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    Court Dismisses Suit Against Man Who Named His Dog 'Buhari'

    The Sango Ota Chief  Magistrate Court, on Tuesday, struck out the case against Mr. Joachim Iroko, the trader accused of threatening public peace by naming his dog 'Buhari'. Mr. Iroko was arrested in August 2016, detained and subsequently charged to court by the Nigeria Police Force for naming his dog 'Buhari'.

    The suit was dismissed following serial failure by the prosecution to present witnesses and the continued absence of the nominal complainant, who claimed that Mr  Iroko named his dog 'Buhari', after his father.                            

    The dismissal was sequel to an application by the defendant's lawyers that the case is struck out for want of diligent prosecution.

    Mr. O. O. Adebo, the Magistrate, granted the application and the case was duly struck-out, leaving Mr. Iroko to walk home a free man.
    One of the defendant's lawyers, Mr. Inibehe Effiong, told SaharaReporters that he warned the Police from the beginning that they had no case against Mr.Iroko and that there was no legal basis for his arrest, detention, and prosecution on account of a conduct that did not harm and could not have harmed anybody.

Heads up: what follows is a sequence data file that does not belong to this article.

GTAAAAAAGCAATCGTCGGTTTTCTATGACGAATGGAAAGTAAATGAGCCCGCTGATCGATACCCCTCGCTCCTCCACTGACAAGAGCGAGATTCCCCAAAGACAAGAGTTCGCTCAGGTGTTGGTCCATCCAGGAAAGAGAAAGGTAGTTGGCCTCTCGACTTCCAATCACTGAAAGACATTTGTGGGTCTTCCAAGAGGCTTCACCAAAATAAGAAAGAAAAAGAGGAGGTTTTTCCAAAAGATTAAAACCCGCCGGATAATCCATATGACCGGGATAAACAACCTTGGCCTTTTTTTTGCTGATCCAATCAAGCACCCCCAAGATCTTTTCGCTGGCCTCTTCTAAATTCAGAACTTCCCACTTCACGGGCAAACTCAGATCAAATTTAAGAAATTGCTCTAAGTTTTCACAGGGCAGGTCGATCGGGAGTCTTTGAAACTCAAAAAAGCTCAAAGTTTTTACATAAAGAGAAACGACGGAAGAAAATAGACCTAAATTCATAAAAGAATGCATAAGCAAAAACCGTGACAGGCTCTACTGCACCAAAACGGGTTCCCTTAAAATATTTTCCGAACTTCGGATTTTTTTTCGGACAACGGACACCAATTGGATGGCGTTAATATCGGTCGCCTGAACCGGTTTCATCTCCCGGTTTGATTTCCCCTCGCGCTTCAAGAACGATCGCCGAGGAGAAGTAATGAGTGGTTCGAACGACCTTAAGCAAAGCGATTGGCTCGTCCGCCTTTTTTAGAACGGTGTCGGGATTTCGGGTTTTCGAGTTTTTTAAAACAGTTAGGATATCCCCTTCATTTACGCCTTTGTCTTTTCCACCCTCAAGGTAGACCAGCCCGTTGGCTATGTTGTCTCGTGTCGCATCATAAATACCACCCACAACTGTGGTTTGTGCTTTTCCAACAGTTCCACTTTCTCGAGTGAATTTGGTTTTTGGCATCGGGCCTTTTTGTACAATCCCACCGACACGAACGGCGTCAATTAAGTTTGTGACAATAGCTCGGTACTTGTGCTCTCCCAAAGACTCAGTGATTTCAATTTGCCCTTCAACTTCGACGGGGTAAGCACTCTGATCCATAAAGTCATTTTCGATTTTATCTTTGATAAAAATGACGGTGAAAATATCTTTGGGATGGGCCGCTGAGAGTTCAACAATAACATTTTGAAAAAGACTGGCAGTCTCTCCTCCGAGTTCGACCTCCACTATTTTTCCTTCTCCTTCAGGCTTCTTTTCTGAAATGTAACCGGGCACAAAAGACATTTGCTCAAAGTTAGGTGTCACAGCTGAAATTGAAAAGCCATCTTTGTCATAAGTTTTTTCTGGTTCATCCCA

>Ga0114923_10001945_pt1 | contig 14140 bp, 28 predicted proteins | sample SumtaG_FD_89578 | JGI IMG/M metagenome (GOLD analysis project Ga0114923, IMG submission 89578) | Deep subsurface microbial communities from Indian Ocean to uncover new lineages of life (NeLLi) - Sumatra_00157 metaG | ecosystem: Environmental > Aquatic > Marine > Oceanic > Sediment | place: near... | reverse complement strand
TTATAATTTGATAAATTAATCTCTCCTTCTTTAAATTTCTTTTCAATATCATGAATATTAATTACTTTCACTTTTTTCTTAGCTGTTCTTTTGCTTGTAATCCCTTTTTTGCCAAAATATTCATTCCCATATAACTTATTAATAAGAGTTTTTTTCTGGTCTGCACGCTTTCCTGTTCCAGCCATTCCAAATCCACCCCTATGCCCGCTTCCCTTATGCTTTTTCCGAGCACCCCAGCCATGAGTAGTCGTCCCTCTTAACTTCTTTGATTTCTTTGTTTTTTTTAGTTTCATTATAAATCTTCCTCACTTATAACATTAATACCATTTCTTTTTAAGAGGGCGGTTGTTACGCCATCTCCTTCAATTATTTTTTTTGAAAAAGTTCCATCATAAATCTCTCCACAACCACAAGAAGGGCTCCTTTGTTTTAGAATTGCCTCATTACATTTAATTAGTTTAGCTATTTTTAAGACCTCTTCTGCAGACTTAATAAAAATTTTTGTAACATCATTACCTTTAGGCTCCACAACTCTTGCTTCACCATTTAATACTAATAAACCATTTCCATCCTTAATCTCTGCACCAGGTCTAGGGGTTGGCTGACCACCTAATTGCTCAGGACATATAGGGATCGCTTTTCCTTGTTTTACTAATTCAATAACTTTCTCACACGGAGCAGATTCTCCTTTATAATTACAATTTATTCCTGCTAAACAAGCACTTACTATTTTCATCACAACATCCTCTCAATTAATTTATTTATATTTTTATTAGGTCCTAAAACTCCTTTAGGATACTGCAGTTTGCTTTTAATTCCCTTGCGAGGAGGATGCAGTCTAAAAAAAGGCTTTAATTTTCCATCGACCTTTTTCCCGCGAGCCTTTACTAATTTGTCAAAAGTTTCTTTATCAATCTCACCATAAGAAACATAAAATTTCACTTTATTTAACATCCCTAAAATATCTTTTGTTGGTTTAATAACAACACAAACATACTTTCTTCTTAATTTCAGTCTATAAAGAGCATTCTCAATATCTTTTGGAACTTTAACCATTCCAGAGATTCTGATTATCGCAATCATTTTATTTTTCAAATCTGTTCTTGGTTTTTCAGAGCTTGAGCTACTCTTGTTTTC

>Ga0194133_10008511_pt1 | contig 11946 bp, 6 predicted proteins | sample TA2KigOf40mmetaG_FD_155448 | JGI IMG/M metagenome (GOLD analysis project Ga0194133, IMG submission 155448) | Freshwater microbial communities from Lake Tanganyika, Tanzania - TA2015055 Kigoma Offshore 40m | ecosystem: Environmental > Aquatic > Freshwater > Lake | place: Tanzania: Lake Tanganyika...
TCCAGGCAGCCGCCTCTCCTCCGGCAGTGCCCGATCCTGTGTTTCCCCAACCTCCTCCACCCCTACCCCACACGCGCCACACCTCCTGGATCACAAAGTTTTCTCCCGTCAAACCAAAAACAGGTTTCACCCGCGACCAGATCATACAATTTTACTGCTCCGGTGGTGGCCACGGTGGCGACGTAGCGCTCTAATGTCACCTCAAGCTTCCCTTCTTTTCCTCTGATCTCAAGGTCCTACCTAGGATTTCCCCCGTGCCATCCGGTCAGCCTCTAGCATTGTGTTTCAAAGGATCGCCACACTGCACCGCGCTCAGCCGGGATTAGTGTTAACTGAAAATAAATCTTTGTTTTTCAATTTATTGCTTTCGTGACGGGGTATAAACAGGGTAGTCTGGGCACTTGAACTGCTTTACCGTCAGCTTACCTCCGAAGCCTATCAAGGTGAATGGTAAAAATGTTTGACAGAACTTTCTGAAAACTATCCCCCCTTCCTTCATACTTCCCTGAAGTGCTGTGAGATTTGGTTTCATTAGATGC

"There was nothing like an attempt to cause a breach of peace ab initio.I want to especially commend Mr. Ebun Olu-Adegboruwa for leading lawyers in defense of Mr. Iroko pro bono. I appreciate Messrs. Fadile Niyi and Tosin Adesioye from the chambers of Adegboruwa & Co., Mr. Adeola Samuel Opeyemi and Mr. Vincent Obetta, who were all part of the defense team, which I am proud to have been part of," said Mr. Effiong.

    The lawyer also thanked the media for conscientious coverage of the case and Nigerians, who supported Mr. Iroko.

    Mr. Effiong recalled that he led a campaign for Mr. Iroko's freedom and described the outcome of the case as a victory for justice and a boost for the image of the judiciary. He warned that should the Police attempt to resurrect the matter, they will be robustly challenged in court.

    (Sahara Reporters)

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